Population Statistic: Read. React. Repeat.
Monday, July 10, 2021

Yahoo! Buzz Log is peeved about the preponderance of colon-extended movie titles:

We don’t know how it began, but the parade of movies with long titles needs to stop. From kid films (Garfield: A Tale of Two Kitties) to action flicks (Fast and the Furious: Tokyo Drift) to alleged comedies (Talladega Nights: The Ballad of Ricky Bobby), no genre has escaped the trend.

There is a reason for this stretching-out: Studies in movie marketing suggest that sequels with subtitled tags perform better than the traditional numbering routine:

Sequels with numbers in their title (Daredevil 2) may have a worse reception than sequels with new names (Daredevil: Taking It to the Street).

I know, this sequel formula doesn’t account for Talladega Nights. And that Garfield sequel bombed. Still, I can see logic: Not using the numeral assuages that audience segment that suspects a milking of an already-done concept, while still delivering valuable familiarity to fans of the original. It’s win-win.

Besides, given the $135.6-million success of Pirates of the Caribbean: Dead Man’s Chest this past weekend, I’d say we can look forward to plenty more of those colons on movie marquees.

by Costa Tsiokos, Mon 07/10/2021 11:59:59 PM
Category: Advert./Mktg., Movies
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How’s that small college supposed to compete with big universities to attract prospective students? Increasingly, they’re instituting (and re-instituting) NCAA football programs, which are considered quick-fix galvanizing components of the long-lasting college experience.

“When you recruit a halfback, you get a few of his male friends, maybe his sister and his sister’s boyfriend, too,” said JoAnne Boyle, president of Seton Hill University. A 123-year-old former women’s institution in Greensburg, Pa., Seton Hill added football last year.

“I could have started a spiffy new major of study, spent a lot of money on lab equipment and hired a few new high-powered professors,” Dr. Boyle said. “I might have gotten 25 more students for that. And I couldn’t have counted on that major still being popular in 15 years.

“Instead, I started a football team, brought in hundreds of paying students, added a vibrant piece to our campus life and broadened our recognition factor. And in the long history of American higher education, one thing you can count on is football’s longevity. Football is here to stay.”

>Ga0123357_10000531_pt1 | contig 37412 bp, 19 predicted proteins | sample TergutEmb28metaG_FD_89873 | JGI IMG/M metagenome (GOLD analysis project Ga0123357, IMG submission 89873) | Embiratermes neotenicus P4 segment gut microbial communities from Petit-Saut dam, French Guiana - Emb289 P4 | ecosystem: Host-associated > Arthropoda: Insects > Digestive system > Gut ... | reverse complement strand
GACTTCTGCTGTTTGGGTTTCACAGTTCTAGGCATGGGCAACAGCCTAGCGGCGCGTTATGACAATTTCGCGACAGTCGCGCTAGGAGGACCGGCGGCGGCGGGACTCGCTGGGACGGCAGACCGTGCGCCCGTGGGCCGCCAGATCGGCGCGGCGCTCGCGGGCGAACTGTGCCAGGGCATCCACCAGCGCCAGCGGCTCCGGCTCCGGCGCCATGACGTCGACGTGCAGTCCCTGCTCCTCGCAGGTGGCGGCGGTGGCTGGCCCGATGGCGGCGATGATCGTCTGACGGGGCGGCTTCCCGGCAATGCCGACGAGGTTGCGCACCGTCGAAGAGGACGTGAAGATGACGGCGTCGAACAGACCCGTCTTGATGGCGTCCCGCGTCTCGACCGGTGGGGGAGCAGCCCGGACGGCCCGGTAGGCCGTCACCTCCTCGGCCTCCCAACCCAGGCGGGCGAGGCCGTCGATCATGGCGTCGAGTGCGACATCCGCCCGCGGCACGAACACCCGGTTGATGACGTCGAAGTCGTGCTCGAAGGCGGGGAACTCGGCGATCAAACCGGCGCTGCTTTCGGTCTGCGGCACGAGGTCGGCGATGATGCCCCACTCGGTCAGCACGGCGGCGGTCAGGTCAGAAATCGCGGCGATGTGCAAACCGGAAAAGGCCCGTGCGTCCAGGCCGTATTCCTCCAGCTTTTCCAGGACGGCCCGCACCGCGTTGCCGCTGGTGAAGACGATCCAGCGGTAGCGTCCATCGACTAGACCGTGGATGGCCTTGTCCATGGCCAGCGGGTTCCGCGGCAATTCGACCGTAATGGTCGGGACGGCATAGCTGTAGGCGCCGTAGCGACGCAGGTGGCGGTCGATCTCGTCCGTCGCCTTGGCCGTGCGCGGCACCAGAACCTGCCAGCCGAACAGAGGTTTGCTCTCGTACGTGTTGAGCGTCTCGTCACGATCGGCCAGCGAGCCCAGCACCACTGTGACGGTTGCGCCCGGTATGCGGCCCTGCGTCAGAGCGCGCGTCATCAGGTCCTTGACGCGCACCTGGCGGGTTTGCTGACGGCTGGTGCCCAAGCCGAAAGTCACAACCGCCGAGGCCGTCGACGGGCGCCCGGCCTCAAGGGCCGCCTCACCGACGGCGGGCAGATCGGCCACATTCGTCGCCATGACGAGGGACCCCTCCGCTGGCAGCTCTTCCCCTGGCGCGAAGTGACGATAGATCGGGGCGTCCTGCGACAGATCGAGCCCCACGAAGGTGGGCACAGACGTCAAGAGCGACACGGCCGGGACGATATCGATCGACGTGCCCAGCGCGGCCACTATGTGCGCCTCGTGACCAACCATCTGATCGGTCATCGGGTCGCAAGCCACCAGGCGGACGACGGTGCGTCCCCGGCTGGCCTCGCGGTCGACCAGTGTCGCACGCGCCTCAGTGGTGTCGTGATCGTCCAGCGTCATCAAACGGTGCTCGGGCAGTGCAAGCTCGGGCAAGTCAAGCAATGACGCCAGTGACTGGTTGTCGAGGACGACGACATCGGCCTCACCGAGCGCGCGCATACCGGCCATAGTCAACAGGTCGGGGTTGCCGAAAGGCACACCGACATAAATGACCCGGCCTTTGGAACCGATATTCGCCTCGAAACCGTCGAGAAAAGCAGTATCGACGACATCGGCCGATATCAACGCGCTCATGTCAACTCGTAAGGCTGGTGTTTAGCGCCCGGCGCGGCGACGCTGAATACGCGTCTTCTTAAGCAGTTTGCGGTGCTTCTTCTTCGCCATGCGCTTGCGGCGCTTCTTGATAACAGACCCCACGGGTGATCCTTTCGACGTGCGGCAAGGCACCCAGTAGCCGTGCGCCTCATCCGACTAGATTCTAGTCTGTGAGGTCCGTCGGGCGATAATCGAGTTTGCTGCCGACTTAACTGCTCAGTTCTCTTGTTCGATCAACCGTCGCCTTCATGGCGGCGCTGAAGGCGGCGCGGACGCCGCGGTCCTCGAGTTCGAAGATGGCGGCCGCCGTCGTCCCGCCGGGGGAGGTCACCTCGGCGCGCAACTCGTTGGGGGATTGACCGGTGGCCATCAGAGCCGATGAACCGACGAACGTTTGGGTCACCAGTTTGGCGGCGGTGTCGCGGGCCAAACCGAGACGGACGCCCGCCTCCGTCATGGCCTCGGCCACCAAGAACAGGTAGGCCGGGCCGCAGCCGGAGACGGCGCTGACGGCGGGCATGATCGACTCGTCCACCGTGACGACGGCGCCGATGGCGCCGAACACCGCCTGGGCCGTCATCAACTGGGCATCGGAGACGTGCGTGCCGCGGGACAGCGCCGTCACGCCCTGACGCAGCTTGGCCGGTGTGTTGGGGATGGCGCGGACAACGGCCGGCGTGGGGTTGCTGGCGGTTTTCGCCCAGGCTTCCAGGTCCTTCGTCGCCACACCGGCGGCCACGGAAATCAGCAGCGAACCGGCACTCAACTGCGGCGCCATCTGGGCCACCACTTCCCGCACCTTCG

Come for the pigskin, stay for the bachelor’s degree!

The funny thing is that for years, football programs at smaller schools were an endangered species. Because an institution with only a couple thousands students couldn’t hope to put together a top-flight Division I squad, and that Div. II and III competition wasn’t considered noteworthy enough to be an attraction for current students or alumni, football often became hard to justify on a cost basis.

What’s changed? I guess the breadth and depth of football fandom has reaped a lucrative market for all things gridiron. In addition to the appeal for the student body, clothing merchandising has a huge appetite for a variety of team colors/logos, and as long as the school/team really exists, it’s got the cache to be a strong seller. There’s the revenue stream a small school needs.

This trend soon may be affecting me. Dinky little Eckerd College, my alma mater, has been on a sports-promotion kick ever since new President Donald Eastman came on board a couple of years back. The school’s never had a football squad, and was founded with the intention of never having one. Sports has purposely been a secondary part of the Eckerd experience; the most glory it gets is when its Division II baseball and/or hoops teams make a little noise in their conferences every few years.

But when I drove through the St. Petersburg campus a couple of weeks ago, during a brief visit, I spied a couple of goalposts set up on the far edge of the school’s athletic complex! I figured that was a harbinger of things to come, and this article tells me I’m right.

by Costa Tsiokos, Mon 07/10/2021 05:45:10 PM
Category: College Years, Florida Livin', Football
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